The Rhode Island School Building Task Force has recommended issuing $500 million general obligation bonds for public school construction and repair over 10 years.

A report by the task force, which General Treasurer Seth Magaziner and commissioner of elementary and secondary education Ken Wagner chaired, called for proposing the first bonds to voters in a 2018 referendum.

Rhode Island General Treasurer Seth Magaziner
“We cannot afford to wait any longer to take action,” said Rhode Island General Treasurer Seth Magaziner.

This bonding level is less than half the state's total capacity to issue bonds over the next decade, according to an inaugural debt affordability study the Rhode Island Public Finance Management Board completed earlier this year. While other states regularly issue bonds to support school construction, Rhode Island has not done so for more than 20 years, said Magaziner.

“We cannot afford to wait any longer to take action,” said Magaziner.

The report referenced the Massachusetts School Building Authority, which uses state-level bonding to fund the commonwealth’s share of school construction spending.

Rhode Island previously used state-level bonding to fund pre-kindergarten to Grade 12 facilities, but has not put a related bonding proposal to referendum since 1994, when bonds were authorized for the Metropolitan Regional Career and Technology Center in Providence.

The debt affordability study, Rhode Island’s first since 1999, found that the state has the capacity to issue about $1.2 billion of state tax-supported debt over 10 years while remaining safely within responsible borrowing guidelines.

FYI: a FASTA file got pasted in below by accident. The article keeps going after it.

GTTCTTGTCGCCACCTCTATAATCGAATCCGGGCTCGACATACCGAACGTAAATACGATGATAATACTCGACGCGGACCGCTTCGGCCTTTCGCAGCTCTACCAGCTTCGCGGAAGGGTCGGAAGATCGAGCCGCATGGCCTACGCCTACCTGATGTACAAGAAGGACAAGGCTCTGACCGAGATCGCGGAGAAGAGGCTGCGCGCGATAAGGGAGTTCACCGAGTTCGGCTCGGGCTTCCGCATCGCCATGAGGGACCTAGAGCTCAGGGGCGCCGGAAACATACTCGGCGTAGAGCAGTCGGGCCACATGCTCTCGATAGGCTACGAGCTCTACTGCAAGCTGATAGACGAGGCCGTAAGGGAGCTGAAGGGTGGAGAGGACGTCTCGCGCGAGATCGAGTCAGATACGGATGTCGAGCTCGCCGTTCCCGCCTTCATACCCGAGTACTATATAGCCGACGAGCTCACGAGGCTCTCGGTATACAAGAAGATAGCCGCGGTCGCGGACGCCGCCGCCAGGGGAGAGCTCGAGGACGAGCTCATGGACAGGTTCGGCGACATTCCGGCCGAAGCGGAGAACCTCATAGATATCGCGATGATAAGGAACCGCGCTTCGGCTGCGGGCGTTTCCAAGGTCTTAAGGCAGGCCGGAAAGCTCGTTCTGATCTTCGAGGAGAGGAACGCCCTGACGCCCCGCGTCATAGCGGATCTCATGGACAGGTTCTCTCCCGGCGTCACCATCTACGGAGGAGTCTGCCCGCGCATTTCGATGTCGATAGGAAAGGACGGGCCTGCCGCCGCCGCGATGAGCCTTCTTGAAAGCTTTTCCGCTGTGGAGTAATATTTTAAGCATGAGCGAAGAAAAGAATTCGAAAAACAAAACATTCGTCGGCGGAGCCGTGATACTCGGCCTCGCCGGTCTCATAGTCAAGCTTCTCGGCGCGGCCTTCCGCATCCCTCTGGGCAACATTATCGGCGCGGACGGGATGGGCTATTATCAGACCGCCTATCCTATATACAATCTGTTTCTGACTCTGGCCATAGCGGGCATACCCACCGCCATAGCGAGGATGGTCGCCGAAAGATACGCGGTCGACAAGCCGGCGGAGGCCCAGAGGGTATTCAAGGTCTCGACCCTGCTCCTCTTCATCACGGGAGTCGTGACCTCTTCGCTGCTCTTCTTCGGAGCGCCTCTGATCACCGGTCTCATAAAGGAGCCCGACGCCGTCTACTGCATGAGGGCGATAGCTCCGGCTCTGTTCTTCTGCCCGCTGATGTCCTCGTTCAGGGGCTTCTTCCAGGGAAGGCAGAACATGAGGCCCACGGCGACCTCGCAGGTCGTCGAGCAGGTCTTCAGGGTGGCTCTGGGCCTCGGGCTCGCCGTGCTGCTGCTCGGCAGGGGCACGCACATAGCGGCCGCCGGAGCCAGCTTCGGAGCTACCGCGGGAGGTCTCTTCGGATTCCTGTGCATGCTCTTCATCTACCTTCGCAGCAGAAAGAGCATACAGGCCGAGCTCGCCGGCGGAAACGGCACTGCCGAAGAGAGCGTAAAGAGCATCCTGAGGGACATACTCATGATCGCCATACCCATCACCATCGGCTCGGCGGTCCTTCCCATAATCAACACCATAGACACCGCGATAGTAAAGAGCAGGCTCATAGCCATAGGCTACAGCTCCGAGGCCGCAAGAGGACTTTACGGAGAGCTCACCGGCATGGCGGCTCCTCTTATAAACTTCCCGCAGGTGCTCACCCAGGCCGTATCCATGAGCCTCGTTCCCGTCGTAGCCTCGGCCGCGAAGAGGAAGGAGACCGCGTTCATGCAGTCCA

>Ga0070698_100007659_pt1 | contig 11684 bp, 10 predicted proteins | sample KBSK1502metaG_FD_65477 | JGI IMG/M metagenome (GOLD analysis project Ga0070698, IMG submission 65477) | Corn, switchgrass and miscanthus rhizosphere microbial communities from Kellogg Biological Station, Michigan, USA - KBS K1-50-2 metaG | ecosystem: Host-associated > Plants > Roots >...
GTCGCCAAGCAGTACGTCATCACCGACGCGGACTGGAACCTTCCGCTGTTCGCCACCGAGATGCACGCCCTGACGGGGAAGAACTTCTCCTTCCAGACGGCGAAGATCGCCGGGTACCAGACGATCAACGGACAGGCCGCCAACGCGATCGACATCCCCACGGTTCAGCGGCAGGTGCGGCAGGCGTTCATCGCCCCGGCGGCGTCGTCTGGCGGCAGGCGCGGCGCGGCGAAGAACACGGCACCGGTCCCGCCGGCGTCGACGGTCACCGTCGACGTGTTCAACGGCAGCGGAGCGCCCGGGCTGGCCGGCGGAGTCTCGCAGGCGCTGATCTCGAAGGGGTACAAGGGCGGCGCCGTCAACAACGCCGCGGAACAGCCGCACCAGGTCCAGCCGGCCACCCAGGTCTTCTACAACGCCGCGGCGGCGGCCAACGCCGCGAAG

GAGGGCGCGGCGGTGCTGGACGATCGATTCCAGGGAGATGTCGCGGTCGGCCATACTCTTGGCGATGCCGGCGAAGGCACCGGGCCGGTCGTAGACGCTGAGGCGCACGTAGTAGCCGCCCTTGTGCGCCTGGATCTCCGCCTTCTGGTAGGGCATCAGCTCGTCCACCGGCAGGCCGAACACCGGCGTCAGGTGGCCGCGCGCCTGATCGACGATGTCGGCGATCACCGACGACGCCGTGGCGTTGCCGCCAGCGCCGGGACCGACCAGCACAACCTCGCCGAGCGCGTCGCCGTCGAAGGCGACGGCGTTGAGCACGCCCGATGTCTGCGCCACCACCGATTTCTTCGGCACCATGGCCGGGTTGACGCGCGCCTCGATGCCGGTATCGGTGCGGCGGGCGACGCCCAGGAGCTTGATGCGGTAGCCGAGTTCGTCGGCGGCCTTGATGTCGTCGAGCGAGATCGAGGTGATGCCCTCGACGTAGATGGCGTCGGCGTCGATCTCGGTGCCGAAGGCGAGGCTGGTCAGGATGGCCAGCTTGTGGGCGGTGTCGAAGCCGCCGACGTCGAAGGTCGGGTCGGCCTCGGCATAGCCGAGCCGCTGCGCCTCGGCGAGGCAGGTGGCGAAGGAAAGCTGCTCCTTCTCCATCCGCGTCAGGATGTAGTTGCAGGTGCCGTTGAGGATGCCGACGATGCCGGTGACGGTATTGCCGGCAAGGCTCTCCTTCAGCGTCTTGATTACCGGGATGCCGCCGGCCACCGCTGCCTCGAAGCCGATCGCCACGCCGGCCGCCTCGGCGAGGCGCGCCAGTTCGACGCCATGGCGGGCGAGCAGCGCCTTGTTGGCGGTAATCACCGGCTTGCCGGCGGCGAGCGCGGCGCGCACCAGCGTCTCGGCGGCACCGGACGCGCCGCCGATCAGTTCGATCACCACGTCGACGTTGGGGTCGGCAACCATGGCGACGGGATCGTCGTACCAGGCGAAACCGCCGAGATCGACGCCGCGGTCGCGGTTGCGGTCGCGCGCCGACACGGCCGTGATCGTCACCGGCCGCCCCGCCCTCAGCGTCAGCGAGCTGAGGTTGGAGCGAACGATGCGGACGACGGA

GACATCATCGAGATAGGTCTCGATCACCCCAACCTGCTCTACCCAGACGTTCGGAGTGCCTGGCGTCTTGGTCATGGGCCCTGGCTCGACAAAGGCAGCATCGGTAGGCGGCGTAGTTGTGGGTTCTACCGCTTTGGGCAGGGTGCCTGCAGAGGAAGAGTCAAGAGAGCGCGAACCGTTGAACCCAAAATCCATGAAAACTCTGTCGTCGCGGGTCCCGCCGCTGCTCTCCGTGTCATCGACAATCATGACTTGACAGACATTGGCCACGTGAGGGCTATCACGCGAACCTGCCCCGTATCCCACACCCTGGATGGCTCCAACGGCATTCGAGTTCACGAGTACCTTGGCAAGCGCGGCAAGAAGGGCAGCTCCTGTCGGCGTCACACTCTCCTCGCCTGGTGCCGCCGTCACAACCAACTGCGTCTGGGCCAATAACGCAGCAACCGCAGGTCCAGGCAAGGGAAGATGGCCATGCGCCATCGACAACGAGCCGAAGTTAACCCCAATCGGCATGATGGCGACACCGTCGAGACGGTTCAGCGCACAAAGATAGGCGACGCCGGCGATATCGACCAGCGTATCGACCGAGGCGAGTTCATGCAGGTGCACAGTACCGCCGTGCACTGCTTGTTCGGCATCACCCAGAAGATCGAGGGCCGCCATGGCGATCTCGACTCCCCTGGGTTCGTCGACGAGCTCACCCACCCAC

“While we live in an era of constrained budgets and competing priorities, the safety and wellbeing of children must be paramount,” said the report.

Gov. Gina Raimondo convened the 19-member task force in September after an independent study commissioned by the state’s Department of Education – the so-called Schoolhouses Report -- identified more than $2.2 billion in deficiencies in the state's 306 public schools, more than $600 million of which are immediate “warm, safe, and dry” needs.

The report also found that the state's current level of support is causing the cost of repairing these deficiencies to spike by an average of $70 million per year.

Additionally, the Task Force recommends new statewide requirements to ensure proper maintenance of buildings after repair, and new policies to limit construction cost overruns.

The 15 task force members who attended Wednesday’s meeting unanimously approved the final recommendations, with one abstention.

House Finance Committee chairman and task force member Marvin Abney, D-Newport, had previously informed the group that he would abstain from the final vote out of deference to his committee's responsibility to consider the bonds in the upcoming legislative session.

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